Amazon (AMZN)

Cramer began by talking about Amazon, which despite its dominance in the e-commerce industry, is down 28% year to date.

He believes that Amazon remains a growth stock, but for the company to increase its investor appeal, it needs to “take its medicine.”

“They got to cut back on warehouses that are no longer needed, cut back on workers who can get new jobs quickly if they let them go to this environment, and get more aggressive on the advertising side of retail while maintaining a big lead in the cloud with Amazon Web Services.”

Cramer points out that Amazon could earn $82 a share in 2024, but after taking those initiatives, that $82 of EPS in 2024 could become $100.

“And you're buying Amazon stock for close to market multiples in those numbers.”

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Meta Platforms (FB)

Even mega-cap stocks can plunge violently.

Owning some of the largest social media and messaging apps in the world — Facebook, Instagram, WhatsApp, and Messenger — Meta is a tech gorilla commanding hundreds of billions of dollars of market cap.

Yet shares have fallen 44% year to date.

The company’s ambition in the metaverse was once considered a big catalyst for the stock. But that enthusiasm doesn’t seem to apply to today’s market as most metaverse-related stocks are deep in the red.

Cramer, however, continues to believe in the concept.

“The stock’s trading like the whole metaverse thing is just one big joke being played on Mark Zuckerberg, which seems pretty unlikely to me given his track record.”

Cramer adds that Zuckerberg is not alone in this endeavor. Some of the “smartest guys in the industry” like Nvidia’s co-founder and CEO Jensen Huang are betting big on the metaverse as well.

Note that Meta Platforms will start trading under a new ticker “META” on Jun. 9.

Alphabet (GOOGL)

The third one on Cramer’s list of “colossal losers” is Google parent company Alphabet.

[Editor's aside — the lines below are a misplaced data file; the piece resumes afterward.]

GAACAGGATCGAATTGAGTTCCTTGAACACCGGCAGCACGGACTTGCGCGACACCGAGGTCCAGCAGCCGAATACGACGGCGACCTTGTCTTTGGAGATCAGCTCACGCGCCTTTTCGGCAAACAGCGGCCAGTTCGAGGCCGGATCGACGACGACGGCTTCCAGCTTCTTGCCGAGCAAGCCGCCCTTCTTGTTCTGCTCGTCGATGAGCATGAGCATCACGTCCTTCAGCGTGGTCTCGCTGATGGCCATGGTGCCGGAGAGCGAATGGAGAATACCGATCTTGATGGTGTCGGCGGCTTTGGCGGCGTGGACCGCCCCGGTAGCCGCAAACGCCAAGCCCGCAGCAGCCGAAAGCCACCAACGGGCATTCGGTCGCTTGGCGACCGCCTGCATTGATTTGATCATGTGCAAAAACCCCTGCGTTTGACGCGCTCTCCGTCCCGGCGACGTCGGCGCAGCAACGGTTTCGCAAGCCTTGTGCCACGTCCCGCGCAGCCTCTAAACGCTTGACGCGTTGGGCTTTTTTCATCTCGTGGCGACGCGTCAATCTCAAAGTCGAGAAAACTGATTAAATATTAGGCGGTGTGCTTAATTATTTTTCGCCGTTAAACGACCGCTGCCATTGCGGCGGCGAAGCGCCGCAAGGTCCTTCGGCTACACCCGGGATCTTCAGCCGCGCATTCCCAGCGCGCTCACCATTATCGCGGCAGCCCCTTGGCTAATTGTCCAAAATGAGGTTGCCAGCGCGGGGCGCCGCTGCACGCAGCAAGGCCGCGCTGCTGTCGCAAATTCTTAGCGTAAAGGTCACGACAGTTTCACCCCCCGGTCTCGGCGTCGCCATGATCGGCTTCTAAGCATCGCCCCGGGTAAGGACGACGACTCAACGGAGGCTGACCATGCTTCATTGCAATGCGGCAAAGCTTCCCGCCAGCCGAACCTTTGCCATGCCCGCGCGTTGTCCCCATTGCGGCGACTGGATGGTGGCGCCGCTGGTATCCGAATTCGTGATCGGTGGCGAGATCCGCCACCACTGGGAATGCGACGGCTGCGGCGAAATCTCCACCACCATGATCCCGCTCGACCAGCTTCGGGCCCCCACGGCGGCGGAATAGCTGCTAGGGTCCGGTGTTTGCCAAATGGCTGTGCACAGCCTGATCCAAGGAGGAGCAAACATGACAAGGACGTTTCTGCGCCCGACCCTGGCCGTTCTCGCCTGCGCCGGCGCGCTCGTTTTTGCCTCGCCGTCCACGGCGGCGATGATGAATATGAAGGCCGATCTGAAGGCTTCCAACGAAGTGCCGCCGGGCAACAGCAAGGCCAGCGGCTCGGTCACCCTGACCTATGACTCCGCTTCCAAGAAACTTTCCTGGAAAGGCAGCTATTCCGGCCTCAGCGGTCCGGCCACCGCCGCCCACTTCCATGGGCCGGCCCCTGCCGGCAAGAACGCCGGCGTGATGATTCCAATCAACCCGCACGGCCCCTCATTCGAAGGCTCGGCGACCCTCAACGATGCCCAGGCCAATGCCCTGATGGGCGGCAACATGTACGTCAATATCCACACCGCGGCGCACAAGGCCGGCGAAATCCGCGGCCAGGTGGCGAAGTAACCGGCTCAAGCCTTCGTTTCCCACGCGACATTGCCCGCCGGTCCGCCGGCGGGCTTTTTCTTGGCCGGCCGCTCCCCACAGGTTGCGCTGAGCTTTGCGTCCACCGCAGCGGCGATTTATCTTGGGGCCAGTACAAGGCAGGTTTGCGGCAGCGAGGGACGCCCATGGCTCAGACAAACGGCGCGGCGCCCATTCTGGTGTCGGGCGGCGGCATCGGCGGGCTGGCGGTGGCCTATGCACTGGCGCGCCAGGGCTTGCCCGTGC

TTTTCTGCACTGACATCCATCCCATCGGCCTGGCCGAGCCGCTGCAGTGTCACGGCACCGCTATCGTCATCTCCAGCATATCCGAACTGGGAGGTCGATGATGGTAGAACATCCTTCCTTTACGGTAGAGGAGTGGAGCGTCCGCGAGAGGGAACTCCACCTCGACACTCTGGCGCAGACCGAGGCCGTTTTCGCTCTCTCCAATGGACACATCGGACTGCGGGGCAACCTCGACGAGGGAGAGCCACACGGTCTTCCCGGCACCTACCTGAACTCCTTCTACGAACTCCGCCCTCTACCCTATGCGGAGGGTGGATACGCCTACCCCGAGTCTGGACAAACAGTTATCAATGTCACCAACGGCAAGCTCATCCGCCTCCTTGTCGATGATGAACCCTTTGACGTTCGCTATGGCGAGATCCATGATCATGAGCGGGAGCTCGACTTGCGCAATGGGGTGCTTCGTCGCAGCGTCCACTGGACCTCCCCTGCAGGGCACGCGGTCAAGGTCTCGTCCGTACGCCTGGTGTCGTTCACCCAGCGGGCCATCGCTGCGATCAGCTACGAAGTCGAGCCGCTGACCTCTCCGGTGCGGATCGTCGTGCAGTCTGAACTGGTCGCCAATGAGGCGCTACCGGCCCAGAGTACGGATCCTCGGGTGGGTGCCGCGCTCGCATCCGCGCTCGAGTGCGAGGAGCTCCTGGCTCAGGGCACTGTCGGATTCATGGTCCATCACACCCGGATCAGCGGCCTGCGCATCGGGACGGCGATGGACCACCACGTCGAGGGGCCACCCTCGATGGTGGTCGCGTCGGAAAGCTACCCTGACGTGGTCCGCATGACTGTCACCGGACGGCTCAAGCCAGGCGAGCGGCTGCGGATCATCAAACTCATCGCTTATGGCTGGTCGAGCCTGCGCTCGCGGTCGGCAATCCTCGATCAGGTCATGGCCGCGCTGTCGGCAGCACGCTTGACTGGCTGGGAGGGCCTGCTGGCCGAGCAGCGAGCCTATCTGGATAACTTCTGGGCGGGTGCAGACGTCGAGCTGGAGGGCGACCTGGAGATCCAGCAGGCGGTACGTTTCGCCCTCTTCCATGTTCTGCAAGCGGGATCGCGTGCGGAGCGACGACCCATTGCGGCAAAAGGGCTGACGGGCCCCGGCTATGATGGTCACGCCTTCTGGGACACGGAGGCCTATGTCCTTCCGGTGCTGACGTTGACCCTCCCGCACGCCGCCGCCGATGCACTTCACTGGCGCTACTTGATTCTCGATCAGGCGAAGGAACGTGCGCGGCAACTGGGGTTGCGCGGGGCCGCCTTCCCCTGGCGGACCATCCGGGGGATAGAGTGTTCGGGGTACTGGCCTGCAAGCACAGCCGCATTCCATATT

Despite being down 21% year to date, Alphabet is still a tech behemoth valued at $1.5 trillion.

Cramer likes Alphabet for a very simple reason: “Google remains the best way to advertise.”

In Q1, Google advertising brought in $54.7 billion of revenue, up 22.3% from a year ago. Revenue grew 23.0% year over year to $68.0 billion for the entire company.

While there have been some concerns about corporations’ ad spending in this economic climate, Cramer thinks Alphabet will be fine.

“We all know if you're cutting back on advertising, you're not cutting back on Google, you're cutting back on everything else,” he says. “Google is the way you move product that you can't move on Amazon or Instagram.”

Fine art as an investment

Stocks can be volatile, cryptos make big swings to either side, and even gold is not immune to the market’s ups and downs.

That’s why if you are looking for the ultimate hedge, it could be worthwhile to check out a real, but overlooked asset: fine art.

Contemporary artwork has outperformed the S&P 500 by a commanding 174% over the past 25 years, according to the Citi Global Art Market chart.

And it’s becoming a popular way to diversify because it’s a real physical asset with little correlation to the stock market.

On a scale of -1 to +1, with 0 representing no link at all, Citi found the correlation between contemporary art and the S&P 500 was just 0.12 during the past 25 years.

Earlier this year, Bank of America investment chief Michael Harnett singled out artwork as a sharp way to outperform over the next decade — due largely to the asset’s track record as an inflation hedge.

Investing in art by the likes of Banksy and Andy Warhol used to be an option only for the ultrarich. But with a new investing platform, you can invest in iconic artworks just like Jeff Bezos and Bill Gates do.

About the Author

Jing Pan

Jing Pan

Investment Reporter

Jing is an investment reporter for MoneyWise. Prior to joining the team, he was a research analyst and editor at one of the leading financial publishing companies in North America. An avid advocate of investing for passive income, he wrote a monthly dividend stock newsletter for the better half of the past decade. Jing holds a Master’s Degree in Economics and an Honours Bachelor of Science Degree, both from the University of Toronto.

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